Ignoring Christian Persecution Goes Back Before Obama

From First Things: “Forgetting the Christians.”

This past weekend, the United States began to intervene in the humanitarian crisis unfolding in northern Iraq. The Islamist group ISIS has made a lightning conquest of much of the region, persecuting religious minorities, and even some Sunni Muslims, everywhere it goes. In response, the U.S. has begun air drops of food and water to up to 40,000 Yazidi refugees stranded on Mt. Sinjar, where ISIS militants have them surrounded. And the U.S. undertook airstrikes against ISIS positions threatening the Kurdish city of Erbil, where hundreds of American advisers are stationed. Other Western nations are getting involved as well. The United Kingdom dropped supplies to the Yazidis on Mt. Sinjar, and France’s Foreign Minister, Laurent Fabius, visited Erbil to assess the situation.

In planning and delivering assistance to Iraqi refugees, the West—and particularly the United States, which has taken primary responsibility—should not ignore the plight of Christians. It may seem odd to voice this concern. After all, President Obama specifically mentioned Christians in his statements about American action. But Mideast Christians are often an afterthought for the United States, and it seems they are in this situation again. A Wall Street Journal report, which quotes unnamed members of the Obama administration, indicates the threat of genocide against Yazidis was the primary factor in the American decision to intervene. “This was qualitatively different from even the awful things that we’ve confronted in different parts of the region because of the targeted nature of it, the scale of it, the fact that this is a whole people,” the official said.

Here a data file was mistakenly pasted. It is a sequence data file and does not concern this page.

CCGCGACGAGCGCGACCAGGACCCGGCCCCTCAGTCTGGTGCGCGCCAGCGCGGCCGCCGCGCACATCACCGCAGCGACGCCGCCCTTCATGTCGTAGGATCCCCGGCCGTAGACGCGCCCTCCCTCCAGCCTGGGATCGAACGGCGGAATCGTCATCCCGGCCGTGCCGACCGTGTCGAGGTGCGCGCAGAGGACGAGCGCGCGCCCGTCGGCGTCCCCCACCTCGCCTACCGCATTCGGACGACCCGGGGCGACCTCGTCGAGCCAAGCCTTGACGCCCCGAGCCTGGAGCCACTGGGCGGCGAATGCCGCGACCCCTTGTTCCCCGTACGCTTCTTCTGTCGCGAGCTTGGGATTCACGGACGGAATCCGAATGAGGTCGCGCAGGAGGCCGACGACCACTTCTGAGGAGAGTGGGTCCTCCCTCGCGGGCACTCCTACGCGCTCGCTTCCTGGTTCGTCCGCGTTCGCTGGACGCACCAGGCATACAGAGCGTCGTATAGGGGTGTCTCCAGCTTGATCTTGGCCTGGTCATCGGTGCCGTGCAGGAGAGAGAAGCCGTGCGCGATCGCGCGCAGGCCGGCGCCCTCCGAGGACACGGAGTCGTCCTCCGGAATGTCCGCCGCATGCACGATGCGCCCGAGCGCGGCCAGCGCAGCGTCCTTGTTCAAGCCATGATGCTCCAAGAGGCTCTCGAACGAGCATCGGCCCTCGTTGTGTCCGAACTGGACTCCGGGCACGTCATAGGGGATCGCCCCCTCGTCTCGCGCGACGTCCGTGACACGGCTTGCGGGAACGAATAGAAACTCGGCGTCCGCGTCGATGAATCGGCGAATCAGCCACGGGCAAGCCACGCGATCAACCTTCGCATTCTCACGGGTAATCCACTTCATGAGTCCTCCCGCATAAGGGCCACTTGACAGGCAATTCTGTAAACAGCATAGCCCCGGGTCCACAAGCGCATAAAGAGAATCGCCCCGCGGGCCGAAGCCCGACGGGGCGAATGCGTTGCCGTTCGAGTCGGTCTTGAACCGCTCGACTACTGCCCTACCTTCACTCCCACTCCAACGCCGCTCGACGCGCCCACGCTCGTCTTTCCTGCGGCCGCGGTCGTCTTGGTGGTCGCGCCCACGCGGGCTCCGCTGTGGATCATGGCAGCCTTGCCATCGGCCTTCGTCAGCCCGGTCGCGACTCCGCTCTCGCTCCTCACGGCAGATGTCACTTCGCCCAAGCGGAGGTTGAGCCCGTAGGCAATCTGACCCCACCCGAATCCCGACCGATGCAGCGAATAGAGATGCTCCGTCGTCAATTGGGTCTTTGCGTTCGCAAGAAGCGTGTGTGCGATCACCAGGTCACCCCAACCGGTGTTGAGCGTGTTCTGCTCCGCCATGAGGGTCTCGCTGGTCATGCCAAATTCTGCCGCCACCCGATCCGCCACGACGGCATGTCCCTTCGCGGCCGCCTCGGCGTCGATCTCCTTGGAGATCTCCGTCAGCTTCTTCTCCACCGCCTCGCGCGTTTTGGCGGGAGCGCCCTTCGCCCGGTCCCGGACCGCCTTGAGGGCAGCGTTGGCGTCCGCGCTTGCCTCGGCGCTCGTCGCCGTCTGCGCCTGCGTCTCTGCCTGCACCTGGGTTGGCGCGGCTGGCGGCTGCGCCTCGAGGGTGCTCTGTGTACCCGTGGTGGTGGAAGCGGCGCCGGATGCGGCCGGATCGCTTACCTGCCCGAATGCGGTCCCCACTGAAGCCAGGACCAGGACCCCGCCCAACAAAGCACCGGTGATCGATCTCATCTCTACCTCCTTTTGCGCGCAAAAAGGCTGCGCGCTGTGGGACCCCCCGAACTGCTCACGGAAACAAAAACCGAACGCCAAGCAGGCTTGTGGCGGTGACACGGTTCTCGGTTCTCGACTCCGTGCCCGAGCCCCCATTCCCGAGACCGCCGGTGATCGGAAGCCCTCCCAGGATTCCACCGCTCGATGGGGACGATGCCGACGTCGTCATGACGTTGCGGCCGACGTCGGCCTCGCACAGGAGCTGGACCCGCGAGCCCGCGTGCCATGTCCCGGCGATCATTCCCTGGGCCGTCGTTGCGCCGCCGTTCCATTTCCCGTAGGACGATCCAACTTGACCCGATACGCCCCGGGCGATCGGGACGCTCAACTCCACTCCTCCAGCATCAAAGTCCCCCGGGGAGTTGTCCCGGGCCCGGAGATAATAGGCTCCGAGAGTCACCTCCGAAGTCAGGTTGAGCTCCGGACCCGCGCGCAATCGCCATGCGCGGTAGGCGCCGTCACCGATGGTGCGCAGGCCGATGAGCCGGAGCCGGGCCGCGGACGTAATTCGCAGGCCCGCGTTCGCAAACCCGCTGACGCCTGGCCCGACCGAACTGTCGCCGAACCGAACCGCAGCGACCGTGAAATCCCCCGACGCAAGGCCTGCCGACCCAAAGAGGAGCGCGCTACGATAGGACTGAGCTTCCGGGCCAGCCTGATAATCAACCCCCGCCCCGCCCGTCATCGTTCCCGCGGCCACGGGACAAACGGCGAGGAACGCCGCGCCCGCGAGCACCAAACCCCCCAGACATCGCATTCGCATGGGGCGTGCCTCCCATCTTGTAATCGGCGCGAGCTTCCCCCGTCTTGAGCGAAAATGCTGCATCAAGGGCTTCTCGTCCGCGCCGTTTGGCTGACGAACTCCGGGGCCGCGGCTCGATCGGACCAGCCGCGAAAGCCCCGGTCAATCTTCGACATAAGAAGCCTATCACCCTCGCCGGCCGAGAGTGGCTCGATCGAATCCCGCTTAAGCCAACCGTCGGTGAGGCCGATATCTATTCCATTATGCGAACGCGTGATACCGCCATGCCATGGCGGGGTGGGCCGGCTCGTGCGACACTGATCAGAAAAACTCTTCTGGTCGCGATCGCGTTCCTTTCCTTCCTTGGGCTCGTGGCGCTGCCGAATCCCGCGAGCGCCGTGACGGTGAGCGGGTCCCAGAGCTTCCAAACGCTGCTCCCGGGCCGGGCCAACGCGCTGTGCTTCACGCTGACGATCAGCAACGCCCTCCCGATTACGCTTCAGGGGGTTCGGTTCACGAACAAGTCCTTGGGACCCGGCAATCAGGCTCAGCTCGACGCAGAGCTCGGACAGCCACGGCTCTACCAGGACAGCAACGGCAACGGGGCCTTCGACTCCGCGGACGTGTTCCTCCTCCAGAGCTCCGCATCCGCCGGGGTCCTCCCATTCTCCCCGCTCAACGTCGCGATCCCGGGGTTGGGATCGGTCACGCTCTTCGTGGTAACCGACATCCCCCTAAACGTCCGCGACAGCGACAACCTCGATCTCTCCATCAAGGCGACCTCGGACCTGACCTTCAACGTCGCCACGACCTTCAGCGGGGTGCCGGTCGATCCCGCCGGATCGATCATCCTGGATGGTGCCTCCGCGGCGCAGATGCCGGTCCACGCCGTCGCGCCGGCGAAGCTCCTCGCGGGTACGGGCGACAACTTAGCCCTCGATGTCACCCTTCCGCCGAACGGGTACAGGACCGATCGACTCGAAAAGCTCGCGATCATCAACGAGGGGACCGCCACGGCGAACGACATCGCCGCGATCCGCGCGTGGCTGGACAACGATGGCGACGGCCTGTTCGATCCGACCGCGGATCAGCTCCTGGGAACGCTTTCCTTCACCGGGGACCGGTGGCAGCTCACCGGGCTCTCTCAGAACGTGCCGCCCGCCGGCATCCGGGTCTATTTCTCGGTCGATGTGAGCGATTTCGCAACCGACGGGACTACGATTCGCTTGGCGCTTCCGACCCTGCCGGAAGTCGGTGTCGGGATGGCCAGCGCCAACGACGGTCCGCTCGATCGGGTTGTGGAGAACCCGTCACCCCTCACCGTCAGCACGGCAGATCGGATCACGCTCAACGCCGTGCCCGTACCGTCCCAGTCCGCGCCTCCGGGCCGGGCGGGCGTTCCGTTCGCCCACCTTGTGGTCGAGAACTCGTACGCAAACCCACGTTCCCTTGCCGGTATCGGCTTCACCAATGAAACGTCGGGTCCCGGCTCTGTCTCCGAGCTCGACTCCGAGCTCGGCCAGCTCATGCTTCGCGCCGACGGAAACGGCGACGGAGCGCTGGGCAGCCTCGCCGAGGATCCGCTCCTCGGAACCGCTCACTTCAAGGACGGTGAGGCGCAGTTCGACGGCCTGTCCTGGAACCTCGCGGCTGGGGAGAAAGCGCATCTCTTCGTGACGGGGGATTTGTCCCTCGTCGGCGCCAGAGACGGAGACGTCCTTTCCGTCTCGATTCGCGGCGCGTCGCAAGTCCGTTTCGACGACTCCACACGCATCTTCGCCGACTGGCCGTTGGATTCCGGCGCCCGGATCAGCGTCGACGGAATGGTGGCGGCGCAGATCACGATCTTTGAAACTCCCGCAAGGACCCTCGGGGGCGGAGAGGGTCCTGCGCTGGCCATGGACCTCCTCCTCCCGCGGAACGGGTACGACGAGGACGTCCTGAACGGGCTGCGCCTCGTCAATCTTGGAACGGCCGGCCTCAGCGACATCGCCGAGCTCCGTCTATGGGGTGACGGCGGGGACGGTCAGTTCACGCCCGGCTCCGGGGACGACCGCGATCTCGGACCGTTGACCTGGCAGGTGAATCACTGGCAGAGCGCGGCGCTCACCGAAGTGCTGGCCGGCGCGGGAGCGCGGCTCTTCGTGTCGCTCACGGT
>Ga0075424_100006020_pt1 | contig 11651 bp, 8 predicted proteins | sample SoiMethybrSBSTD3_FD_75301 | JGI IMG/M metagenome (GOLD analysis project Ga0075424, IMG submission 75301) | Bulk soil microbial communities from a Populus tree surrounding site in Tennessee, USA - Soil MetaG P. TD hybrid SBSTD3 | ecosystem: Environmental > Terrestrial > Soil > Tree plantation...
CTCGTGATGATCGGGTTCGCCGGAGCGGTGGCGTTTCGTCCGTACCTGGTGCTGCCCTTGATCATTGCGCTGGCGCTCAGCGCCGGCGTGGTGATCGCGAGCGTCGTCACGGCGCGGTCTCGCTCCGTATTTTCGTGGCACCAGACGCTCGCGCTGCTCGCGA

That is a rather myopic view of the situation. We’re offering assistance to 40,000 Yazidi refugees whom ISIS has driven from their homes and threatened to slaughter. Great—we should. But in the weeks before ISIS turned on the Yazidis, it had displaced more than 100,000 Christians from their homes and driven them into the desert.

As this article well documents, America’s indifference toward the oppression and slaughter of Christians in the Middle East has not originated with the Obama Administration. It is damnable that two professing Christian Presidents in a row have been so callous toward those they claim with their lips are their family.

Nina Shea of the Hudson Institute has recounted her attempts to get the Bush administration to focus on the plight of Iraq’s Christians, only to be told by Condoleezza Rice that assistance for Christians would make the United States appear sectarian.

Dandy. Another supposed Christian saying politics and geopolitical “optics” are more important than saving the lives of brothers and sisters. Many will, indeed, reach the Final Judgment proclaiming their faith, only to have Jesus say those shattering words: “Depart from me… I never knew you.”

A statement of faith is just words and information. Each of us only truly learns what we authentically believe through actions—especially actions under duress, and in times where life and death are on the line. So-called faith is a dead thing when not evidenced by works founded upon that claim, as the Apostle James wrote.

I say to this Administration, and past ones: Repent and believe, while there is time.